Expecting Success: How do the top players rank at the end of April?

Reading Ron Shandler’s story at USA Today yesterday, Fantasy’s First Round Has Been Filled With Busts, I realized in my recent series looking back at how fast starters and slow starters in April 2013 performed over the whole year, that I never looked at how the best players might do in April. And what that meant for the year as a whole.

Ron says two of the Top 15 this year were actually in the Top 15 at the end of April. That would be No. 15  Troy Tulowitzki (ranked 4) and No. 3 Paul Goldschmidt (ranked 13).

So how did things rank last year? At the end of the first month in 2013, three players ranked in the Top 15 at the end of April. No. 13 Justin Upton ranked No. 1, No. 6 Robinson Cano ranked 10th, and No. 1 Miguel Cabrera ranked fourth. Worst off was number 10 ranked Giancarlo Stanton, who ranked 244th.

So, not a big difference between years. And perhaps it’s more telling to look at how many of the preseason Top 15 finished in the Top 15 each month:

April: 3
May: 4
June: 2
July: 3
August: 3
September: 0

For the season as a whole, however, five of the preseason Top 15 finished in the Top 15 at the end of the year. Which goes part way toward explaining why we pay these guys the most.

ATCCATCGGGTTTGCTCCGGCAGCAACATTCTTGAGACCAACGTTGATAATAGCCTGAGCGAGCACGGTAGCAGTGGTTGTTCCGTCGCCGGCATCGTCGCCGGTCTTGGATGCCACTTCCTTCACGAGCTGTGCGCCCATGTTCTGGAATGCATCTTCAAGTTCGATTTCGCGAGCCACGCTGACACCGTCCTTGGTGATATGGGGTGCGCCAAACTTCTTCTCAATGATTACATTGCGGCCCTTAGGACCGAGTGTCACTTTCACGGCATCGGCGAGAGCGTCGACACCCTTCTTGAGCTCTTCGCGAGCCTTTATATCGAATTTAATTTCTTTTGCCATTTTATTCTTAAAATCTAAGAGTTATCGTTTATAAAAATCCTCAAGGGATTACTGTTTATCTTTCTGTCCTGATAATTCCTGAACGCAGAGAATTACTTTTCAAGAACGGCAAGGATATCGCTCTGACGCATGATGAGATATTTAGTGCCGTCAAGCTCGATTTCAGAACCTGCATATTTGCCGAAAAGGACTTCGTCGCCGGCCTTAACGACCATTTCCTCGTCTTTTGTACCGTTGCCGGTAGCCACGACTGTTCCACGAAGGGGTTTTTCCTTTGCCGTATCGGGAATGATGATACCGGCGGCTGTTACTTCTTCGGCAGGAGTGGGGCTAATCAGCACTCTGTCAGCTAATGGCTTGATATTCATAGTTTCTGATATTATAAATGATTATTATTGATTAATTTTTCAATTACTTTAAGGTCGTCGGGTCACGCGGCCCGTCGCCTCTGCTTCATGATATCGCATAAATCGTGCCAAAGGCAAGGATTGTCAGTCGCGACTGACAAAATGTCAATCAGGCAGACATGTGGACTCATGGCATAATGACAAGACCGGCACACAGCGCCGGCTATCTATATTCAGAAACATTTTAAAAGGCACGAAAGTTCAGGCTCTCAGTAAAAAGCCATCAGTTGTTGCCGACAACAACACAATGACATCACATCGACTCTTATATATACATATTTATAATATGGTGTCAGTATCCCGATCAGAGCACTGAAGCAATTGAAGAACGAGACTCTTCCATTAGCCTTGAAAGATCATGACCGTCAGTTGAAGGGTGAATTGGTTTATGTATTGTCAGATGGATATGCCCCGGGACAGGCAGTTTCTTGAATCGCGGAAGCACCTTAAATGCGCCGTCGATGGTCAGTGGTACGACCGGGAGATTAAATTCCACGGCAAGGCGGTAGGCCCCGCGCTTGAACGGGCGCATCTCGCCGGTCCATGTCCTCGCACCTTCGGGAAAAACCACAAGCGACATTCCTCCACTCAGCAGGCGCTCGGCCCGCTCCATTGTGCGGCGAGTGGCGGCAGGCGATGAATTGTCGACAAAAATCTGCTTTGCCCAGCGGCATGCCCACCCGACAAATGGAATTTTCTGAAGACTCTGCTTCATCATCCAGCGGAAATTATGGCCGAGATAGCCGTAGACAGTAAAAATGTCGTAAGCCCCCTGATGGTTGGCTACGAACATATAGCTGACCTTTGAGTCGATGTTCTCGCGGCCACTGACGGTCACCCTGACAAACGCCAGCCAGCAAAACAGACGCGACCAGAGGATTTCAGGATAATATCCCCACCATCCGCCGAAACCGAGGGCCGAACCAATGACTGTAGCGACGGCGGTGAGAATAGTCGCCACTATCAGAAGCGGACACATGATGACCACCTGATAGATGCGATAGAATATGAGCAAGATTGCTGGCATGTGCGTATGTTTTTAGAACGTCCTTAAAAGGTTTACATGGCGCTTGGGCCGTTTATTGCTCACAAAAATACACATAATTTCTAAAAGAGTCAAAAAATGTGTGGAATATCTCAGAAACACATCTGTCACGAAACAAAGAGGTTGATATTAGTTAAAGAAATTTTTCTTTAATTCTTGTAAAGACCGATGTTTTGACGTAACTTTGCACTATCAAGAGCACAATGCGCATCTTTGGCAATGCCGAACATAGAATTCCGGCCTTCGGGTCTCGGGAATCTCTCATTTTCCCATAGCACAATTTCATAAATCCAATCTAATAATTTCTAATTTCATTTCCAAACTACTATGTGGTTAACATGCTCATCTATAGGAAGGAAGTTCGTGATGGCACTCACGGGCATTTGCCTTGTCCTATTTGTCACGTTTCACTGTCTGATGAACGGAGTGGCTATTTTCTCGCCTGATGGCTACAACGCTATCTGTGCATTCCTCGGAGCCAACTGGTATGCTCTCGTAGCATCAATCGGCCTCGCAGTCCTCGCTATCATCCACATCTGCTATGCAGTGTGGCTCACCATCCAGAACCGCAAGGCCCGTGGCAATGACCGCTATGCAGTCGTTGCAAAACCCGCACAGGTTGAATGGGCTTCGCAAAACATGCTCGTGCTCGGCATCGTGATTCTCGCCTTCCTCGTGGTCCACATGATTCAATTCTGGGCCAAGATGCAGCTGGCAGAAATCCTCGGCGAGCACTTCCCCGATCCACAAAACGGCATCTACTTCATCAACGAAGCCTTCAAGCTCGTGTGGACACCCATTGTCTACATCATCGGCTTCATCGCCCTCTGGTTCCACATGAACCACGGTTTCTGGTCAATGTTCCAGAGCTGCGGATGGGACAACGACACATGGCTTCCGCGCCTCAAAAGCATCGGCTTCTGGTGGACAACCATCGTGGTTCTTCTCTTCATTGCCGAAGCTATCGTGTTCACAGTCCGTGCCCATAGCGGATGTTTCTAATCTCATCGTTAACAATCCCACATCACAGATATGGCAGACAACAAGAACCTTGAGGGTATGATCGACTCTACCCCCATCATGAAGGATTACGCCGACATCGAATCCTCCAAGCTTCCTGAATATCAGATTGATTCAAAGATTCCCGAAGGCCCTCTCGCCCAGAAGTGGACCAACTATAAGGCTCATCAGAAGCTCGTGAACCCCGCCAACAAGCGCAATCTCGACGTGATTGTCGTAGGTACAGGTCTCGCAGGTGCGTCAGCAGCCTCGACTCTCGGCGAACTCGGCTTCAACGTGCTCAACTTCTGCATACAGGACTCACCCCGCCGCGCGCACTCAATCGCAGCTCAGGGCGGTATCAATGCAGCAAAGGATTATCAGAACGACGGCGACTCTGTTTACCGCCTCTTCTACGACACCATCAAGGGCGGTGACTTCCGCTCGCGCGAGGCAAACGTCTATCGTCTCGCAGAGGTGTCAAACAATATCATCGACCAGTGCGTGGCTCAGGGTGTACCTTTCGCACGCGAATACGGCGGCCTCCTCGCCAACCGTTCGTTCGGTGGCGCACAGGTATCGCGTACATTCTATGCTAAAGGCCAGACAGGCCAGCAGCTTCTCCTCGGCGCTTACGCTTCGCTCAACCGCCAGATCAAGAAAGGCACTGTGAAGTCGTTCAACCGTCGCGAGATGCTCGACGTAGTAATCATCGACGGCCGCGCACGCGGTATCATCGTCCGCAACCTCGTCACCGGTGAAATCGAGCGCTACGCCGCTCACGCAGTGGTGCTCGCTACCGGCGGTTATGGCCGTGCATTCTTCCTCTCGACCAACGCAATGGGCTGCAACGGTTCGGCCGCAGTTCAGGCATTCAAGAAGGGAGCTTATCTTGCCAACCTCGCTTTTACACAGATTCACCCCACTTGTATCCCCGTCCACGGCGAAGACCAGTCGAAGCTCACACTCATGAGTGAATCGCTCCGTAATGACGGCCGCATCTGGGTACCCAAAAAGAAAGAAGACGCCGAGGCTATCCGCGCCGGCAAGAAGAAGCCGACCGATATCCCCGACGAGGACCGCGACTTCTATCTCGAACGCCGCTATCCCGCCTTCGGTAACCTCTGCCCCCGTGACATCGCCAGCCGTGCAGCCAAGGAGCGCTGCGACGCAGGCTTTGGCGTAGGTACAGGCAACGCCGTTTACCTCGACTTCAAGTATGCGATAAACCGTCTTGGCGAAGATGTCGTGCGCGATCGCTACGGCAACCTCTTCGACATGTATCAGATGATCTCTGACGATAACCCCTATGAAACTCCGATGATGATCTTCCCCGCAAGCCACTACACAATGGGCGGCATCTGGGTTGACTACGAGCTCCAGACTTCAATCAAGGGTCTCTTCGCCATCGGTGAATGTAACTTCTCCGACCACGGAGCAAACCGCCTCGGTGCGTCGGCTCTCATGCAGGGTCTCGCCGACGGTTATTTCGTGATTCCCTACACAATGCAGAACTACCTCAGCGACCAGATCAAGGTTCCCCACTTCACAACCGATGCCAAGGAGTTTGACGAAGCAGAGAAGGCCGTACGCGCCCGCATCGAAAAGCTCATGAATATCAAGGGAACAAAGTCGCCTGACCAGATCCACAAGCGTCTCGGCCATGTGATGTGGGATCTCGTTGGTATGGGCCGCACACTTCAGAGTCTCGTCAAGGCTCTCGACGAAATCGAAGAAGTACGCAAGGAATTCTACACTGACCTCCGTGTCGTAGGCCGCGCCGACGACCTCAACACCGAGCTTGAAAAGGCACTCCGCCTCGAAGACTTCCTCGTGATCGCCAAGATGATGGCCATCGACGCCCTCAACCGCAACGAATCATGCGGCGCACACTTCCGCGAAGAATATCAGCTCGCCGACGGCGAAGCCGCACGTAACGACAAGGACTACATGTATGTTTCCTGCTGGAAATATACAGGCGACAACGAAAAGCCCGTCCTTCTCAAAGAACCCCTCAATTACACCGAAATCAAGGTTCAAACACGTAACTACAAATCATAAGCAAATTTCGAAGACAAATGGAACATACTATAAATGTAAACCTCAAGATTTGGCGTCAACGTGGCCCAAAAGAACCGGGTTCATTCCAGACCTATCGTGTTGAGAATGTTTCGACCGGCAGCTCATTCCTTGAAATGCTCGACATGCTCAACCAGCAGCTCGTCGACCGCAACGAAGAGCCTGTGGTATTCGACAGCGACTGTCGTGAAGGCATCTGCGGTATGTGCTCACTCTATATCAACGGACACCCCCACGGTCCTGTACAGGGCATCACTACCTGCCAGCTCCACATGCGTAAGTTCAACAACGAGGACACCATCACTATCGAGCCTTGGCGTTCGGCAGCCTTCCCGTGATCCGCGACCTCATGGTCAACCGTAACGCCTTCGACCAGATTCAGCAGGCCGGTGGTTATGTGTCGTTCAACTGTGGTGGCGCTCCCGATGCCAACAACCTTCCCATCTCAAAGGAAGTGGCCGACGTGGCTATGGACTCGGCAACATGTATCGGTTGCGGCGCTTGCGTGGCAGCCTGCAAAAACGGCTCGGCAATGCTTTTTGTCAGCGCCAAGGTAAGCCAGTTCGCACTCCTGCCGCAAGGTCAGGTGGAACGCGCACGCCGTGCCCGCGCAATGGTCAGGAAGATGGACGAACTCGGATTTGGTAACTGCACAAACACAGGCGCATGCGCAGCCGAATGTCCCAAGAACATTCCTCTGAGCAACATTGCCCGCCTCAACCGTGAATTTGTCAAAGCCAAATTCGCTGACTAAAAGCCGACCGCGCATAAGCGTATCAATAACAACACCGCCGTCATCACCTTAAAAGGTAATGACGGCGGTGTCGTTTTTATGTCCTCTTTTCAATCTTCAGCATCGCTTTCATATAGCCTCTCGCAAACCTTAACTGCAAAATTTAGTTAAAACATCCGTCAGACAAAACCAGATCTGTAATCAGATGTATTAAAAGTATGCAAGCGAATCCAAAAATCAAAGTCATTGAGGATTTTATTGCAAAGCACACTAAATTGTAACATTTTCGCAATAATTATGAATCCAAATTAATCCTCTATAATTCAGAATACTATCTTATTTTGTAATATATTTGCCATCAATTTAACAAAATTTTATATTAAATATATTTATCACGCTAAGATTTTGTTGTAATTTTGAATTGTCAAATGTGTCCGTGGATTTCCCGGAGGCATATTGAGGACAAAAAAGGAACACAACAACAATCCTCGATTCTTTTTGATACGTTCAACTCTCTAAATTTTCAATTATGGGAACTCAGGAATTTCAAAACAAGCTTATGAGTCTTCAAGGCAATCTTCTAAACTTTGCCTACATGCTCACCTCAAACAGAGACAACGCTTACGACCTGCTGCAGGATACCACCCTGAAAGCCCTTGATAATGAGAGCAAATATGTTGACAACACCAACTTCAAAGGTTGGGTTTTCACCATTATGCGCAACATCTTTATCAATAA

Here is the month x month for the Top 16 most expensive players in 2013, with their month x month rank:

Screenshot 2014-05-06 16.13.47

The ranks include all players from last year, so some of these are illogically low. Perfectly good for ranking in the top 500 or so, but not reliable below that.

If you take a look at the next 18 (I rounded up due to ties),  you see more reason why we ranked some players higher. Here are the Top 15 finishes by month for those taken No. 17 to No. 35:

April: 1
May: 3
June: 2
July: 4
August: 1
September: 1

End of season: 4

It is perhaps telling, too, that three of those Top 15 finishes out of the second group came from Cliff Lee, as did one End of Season finish in the Top 15 (h finished 12th).

We’re not perfect predicting, not by a long shot, but the interesting thing here is not only how infrequently we get thing right, but how frequently we get the rank kind of right overall. It’s that sliver of success that gives better players value.